Switch a broken boiler for a far more eco-friendly option
If you fear your central heating boiler won't make it through another winter, have you thought about replacing it with an eco friendly heat pump?
Using energy from the air, ground, water or solar panels, this is the low-carbon alternative to a traditional gas or oil boiler. But how a heat pump works and what benefits it might bring are a mystery to most of us. Only 27,000 heat pumps were installed in UK homes las year, compared with about 1.7 million gas boilers.
"There is still so much education to do about heat pumps, both for consumers and in the heating trade, but they are the future", says Iain Bevan, the commercial manager for heating and renewables at Daikin, a heat pump manufacturer.
Indeed, from 2025 developers will be obliged to fit air or ground-source heat pumps in new homes as part of the government's bid to cut emissions and make us all more energy efficient.
Heat pumps are included in the Government's new Green Homes Grant scheme, which allows owners to claim two thirds of the cost of energy-efficient measures up to £5,000 (a maximum of £10,000 is available for those on low incomes and in receipt of certain benefits). Homeowners make up any shortfall in costs themselves.
The Energy Saving Trust says you should expect to pay between £9,000 and £11,000 for an air-source heat pump, the most popular UK choice. That's more than three times the cost of a typical new gas boiler with thermostatic radiator valves, excluding radiators (£2,300).
However, with a heat pump, average savings on fuel bills may eventually recoup at least some of the cost in installation. Igloo, a challenger company, estimates £3,000 over seven years, typically.
First step - find a reputable installer
You must find an experienced and recommended installation company that can undertake a full assessment of your home's needs. This will account for radiators and underfloor heating, the number of occupants (for hot water use) and insulation. Underfloor heating and heat pumps are a good combination; it can eliminate the need to increase radiator size to ensure enough warmth goes into each room.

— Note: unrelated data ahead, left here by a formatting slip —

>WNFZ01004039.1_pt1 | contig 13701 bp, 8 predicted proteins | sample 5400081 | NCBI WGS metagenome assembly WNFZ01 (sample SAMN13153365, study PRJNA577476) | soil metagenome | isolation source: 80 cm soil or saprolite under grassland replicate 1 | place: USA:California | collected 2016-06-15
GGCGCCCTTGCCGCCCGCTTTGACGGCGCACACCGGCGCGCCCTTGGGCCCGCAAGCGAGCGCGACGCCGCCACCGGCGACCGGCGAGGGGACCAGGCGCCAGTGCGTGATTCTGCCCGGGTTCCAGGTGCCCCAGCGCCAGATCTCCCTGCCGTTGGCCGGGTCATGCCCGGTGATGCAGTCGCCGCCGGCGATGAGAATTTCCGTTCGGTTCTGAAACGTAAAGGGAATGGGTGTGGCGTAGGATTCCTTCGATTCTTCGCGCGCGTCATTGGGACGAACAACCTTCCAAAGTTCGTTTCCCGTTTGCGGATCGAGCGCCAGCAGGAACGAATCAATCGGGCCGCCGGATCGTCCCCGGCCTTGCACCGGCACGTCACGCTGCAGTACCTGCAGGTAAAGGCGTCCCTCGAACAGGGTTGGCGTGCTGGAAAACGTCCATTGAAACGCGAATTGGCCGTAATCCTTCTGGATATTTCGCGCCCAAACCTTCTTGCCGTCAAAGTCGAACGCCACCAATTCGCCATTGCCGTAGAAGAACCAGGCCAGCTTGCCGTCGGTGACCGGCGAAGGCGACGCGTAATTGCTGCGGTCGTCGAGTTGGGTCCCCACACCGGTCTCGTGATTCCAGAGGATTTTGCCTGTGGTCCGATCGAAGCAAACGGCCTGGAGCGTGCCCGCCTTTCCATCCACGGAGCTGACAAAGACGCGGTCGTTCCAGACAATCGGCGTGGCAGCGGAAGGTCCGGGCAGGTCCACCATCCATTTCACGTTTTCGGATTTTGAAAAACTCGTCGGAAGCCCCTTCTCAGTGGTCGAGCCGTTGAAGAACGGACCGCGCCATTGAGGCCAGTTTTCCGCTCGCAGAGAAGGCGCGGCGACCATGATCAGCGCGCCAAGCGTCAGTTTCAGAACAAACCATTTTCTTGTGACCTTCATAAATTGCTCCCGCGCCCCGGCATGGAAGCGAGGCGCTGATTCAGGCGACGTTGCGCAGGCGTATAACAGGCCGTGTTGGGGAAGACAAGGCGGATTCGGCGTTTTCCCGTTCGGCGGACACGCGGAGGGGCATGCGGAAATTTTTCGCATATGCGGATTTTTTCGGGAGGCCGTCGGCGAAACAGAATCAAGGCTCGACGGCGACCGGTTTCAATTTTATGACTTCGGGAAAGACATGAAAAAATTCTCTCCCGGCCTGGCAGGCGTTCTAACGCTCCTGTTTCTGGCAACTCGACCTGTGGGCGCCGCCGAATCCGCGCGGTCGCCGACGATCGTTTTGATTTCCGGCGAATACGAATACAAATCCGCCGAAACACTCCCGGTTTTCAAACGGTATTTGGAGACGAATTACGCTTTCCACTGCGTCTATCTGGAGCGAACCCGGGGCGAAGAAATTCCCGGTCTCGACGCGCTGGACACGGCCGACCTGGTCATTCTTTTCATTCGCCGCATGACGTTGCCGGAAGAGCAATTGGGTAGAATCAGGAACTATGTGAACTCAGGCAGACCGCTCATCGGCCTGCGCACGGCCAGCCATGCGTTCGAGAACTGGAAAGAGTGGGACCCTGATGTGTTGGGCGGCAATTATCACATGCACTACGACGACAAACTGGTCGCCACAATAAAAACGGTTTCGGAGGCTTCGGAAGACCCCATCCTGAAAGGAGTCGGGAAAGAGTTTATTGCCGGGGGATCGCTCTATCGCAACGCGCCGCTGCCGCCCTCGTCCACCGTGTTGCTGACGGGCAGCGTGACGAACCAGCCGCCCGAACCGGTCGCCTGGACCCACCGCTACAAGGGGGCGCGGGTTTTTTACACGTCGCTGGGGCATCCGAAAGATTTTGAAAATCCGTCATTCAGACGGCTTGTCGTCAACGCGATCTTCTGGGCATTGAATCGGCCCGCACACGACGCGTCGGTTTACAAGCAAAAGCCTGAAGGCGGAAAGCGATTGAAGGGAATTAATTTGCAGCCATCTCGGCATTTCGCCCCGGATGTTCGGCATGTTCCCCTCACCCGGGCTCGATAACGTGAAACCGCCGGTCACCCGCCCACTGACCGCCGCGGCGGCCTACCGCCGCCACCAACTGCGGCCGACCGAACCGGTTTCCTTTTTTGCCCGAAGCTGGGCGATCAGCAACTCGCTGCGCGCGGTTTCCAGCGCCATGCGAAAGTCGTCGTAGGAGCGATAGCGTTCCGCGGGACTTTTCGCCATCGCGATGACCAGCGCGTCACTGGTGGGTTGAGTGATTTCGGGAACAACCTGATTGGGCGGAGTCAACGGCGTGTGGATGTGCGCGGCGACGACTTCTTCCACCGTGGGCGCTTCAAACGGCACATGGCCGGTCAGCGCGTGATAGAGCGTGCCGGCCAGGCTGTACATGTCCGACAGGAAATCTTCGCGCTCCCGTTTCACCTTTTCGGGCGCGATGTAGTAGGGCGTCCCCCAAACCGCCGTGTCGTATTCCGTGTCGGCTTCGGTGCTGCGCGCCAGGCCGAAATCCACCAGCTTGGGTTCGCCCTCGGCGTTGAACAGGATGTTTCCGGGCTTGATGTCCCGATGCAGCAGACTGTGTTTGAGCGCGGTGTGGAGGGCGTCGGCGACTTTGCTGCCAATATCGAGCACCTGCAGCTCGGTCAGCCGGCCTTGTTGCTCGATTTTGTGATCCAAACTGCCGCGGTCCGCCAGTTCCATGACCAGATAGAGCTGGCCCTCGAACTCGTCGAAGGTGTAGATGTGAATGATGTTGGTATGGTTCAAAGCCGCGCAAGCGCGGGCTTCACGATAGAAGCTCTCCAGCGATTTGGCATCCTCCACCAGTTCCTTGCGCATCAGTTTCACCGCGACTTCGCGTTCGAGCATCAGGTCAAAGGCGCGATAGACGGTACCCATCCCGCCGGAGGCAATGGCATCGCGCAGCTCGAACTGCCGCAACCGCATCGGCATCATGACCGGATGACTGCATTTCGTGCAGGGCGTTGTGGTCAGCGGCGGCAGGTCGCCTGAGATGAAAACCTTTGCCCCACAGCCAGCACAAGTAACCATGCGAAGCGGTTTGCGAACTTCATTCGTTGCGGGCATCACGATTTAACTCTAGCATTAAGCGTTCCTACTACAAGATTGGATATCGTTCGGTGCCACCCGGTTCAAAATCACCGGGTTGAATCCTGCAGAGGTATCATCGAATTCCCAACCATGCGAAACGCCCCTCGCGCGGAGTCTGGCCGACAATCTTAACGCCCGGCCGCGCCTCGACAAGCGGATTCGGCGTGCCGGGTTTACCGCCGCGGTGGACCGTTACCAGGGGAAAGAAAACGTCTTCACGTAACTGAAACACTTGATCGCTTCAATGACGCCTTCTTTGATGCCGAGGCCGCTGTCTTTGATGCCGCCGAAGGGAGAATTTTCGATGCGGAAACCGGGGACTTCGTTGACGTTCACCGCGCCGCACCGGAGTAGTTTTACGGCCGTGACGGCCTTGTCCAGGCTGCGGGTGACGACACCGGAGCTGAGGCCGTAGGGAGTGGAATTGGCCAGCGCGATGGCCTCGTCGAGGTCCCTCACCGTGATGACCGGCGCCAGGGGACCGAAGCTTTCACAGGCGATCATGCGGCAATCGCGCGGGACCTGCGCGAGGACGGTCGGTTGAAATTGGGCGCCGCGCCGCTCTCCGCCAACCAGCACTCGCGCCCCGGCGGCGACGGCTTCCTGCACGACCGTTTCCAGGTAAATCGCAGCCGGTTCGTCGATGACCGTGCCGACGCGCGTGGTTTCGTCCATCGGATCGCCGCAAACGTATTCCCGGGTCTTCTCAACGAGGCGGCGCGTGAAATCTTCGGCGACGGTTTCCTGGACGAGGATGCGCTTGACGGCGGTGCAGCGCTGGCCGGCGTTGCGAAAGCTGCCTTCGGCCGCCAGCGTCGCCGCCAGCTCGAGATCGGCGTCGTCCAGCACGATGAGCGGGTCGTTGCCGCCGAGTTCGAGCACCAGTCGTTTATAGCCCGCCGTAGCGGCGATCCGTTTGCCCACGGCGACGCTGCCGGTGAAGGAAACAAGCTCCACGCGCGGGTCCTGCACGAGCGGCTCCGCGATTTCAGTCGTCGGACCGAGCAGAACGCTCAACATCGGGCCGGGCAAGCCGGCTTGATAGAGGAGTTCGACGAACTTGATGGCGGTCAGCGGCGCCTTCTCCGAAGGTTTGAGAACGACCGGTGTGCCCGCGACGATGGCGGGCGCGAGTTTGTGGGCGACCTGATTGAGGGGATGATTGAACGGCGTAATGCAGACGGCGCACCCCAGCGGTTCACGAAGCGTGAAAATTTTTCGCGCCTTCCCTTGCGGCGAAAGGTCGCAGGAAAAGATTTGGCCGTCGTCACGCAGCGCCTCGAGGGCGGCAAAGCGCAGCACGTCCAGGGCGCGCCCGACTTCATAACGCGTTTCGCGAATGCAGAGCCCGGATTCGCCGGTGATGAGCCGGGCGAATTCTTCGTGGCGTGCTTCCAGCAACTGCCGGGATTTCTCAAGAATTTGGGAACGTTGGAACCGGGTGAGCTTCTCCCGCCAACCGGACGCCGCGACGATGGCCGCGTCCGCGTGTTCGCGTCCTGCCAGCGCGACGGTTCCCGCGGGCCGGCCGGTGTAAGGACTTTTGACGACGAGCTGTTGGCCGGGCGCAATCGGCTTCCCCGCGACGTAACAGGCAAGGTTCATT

The installer must be a member of the Microgeneration Certification Scheme to comply with legal standards. The website has a useful postcode search function to help you find a local firm (mcscertified.com).
Alternatively, you can also rely on the expertise of a qualified installer from Daikin's Sustainable Home Network. They can advise you on how to make the switch to sustainable heating and install your new system. Visit the Daikin Installer Finder to learn more (Daikin Installer Finder).
What is a heat pump?
A heat pump is classed as "renewable" because it uses natual elements. An air-source heap pump extracts warmth from the air; it is a box that can be fixed to an exterior wall or roof, or stand alone. A ground-source heat pump requires generous outside space and is buried under the soil. A water-source heat pump takes water from your own lake, river or stream. There are also heat pumps that work in conjunction with photovoltaic solar panels. Checkatrade has a useful guide (bit.ly/3730qQw).
How does it work?
Think of a heat pump like a fridge in reverse, Bevan says. A fridge extracts heat from the interior so it feels cold inside. This heated air is released externally, which is why the coil on the back of your fridge feels warm. A heat pump worls the other way round, by extracting warmth from the outside air and releasing it into the hot water and central heating system.
Air is blown across an evaporator, where heat enertgy from the air is absorbed by a refrigerant.
The heat energy increases the refrigerant's temperature, and it evaporates from a liquid to a gas, storing the captured energy.
The refrigerant passes into a condenser, where it cools and condenses back into a liquid, releasing the heat energy.
The heat is transferred into the home's hot water circuit.
What are the benefits?
Cheaper energy bills. as well as lower carbon emissions, minimal maintenance and no danger of potentially hazardous gases, such as carbon monoxide, says Jessica Tan, the managing director of Ovo Smart Home. Radiators won't be searingly hot to the touch because heat pumps deliver heat at lower temperatures over longer periods; this could be good for young families.
And the drawbacks?
How quickly you make savings depends on the energy source you already use. The most dramatic results would be achieved by ditching a solid fuel or eletric-powered system, not gas. if you have a combination boiler you'll need a cistern tank to store your heated water. A cistern can go in the loft, utility room, cellar or basement (you don't need gravity to feed this kind of system). However, not every home will have the space. Bevan says that manufacturers are developing tanks to fit under a kitchen sink, or bolt on to the outside of a house.
A happy hybrid?
A hybrod heat pump, known as a bivalent system, could be a good idea if you live in a colder part of the UK but want to reduce your dependance on gas or oil. It is made up of two parts; an air-source heat pump that operates when the weather is milder and a boiler to kick in when the temperature drops. An automatic "weather compensation" programme manages the switch. typically when the temperature falls below 7C.
Think of the neighbours
They may not share your enthusiasm for renewable technologies, especially as heat pumps have a reputation for being noisy. Noise levels must be assessed to ensure the heat pump is not a nuisance. Look for a model with the Quiet Mark accreditation (quietmark.com).
Fund the switch to an energy-efficient heat pump? It's as easy as 1, 2, 3
With time-limited cashback, government grants and financial incentives available, there's never been a better time to make your change for good.